DEPARTMENT OF JUSTICE
|TO:||File 137420.XCP0095-97 (THE FORCE)|
Assistant Attorney General
|RE:||Admissibility of Expert Testimony After Daubert|
|DA:||June 8, 1998|
Attorney Work Product
Prepared in Contemplation of Litigation:
The U.S. Supreme Court held in Daubert I that the Federal Rules of Evidence, not Frye, provide the standard for admitting expert scientific testimony in a federal trial. Rule 702 provides:
If scientific, technical, or other specialized knowledge will assist the trier of fact to understand the evidence or to determine a fact in issue, a witness qualified as an expert by knowledge, skill, experience, training, or education, may testify thereto in the form of an opinion or otherwise.
"If scientific ... knowledge will assist the trier of fact ..." an expert "may testify thereto." Emphasis added at 509 US 590. The adjective "scientific" implies a grounding in the methods and procedures of science, while "knowledge" "connotes a body of known facts or of ideas inferred from such facts or accepted as true on good grounds." Id. citing Webster's Third at 1252 (1986). Scientists do not assert that they know what is immutably "true," but, in order to qualify as "scientific knowledge," "an inference or assertion must be derived by the scientific method." Id. (emphasis added). Thus the requirement that an expert's testimony pertain to "scientific knowledge" establishes a standard or evidentiary reliability, that is trustworthiness. Id. text and fn. 9 (emphasis added)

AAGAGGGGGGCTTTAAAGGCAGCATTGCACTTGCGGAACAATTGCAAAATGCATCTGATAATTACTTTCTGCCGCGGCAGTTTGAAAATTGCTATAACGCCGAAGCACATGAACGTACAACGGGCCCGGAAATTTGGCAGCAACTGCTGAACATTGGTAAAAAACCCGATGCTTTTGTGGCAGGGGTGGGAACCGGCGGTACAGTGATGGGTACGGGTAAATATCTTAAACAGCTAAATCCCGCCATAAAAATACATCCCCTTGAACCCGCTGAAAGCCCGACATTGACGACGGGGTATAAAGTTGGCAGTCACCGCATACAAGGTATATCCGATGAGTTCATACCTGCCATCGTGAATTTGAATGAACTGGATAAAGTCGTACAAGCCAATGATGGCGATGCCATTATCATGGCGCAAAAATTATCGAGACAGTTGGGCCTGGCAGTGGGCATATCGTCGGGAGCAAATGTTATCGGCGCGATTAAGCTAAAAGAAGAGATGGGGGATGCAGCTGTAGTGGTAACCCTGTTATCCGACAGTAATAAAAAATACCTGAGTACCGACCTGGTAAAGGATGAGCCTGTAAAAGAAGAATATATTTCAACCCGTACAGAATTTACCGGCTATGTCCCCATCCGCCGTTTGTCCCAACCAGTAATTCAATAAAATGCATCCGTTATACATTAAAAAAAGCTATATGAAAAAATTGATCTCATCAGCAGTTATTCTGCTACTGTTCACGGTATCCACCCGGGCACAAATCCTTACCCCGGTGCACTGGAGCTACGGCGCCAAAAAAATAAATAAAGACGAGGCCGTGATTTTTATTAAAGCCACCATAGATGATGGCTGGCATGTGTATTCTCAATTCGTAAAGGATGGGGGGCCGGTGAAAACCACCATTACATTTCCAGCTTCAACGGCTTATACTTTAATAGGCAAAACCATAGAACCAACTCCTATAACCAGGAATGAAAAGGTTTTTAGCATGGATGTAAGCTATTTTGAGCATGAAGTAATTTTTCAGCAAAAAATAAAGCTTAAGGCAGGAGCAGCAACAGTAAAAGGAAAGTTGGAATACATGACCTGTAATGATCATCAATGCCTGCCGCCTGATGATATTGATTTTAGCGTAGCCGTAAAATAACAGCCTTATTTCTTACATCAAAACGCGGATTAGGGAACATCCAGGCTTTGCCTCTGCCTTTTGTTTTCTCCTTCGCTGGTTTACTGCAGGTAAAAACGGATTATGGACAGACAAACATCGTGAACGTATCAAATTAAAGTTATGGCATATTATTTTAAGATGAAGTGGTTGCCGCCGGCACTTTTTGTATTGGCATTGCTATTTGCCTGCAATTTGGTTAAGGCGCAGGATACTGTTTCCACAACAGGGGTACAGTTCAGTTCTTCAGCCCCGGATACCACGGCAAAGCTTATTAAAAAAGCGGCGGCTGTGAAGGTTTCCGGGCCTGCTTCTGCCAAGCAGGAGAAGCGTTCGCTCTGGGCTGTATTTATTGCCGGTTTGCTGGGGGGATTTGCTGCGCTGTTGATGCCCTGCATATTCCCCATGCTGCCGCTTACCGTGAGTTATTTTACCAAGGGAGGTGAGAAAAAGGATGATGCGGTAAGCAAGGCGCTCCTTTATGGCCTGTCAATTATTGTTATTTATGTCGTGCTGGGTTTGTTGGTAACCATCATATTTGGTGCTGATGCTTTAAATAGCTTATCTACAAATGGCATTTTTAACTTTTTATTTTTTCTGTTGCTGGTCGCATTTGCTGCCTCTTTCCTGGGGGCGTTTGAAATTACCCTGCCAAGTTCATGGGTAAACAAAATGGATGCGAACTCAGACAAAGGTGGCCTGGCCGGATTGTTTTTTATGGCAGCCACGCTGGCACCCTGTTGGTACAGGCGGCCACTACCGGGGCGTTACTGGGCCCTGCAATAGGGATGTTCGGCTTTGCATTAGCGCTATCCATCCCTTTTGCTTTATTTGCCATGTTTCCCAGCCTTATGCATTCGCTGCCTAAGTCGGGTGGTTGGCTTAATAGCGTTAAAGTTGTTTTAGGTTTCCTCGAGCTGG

The trial judge must thus make a preliminary assessment of whether the testimony's underlying reasoning or methodology is scientifically valid (as well as of whether that reasoning methodology properly can be applied to the facts in issue, that is, whether the testimony is relevant). Id. 591. Considerations which bear on this inquiry include
The inquiry, though a "flexible" one, must focus on principles and methodology. Id. at 594-595 (emphasis added).
The trial judge should also be mindful of other applicable Rules. E.g., as
Judge Weinstein explained: "Expert evidence can be both powerful and quite misleading because of the difficulty of evaluating it. Because of this risk, the judge in weighing possible prejudice against probative force under Rule 403... exercises more control over experts than over lay witnesses." Weinstein, 138 F.R.D., at 632.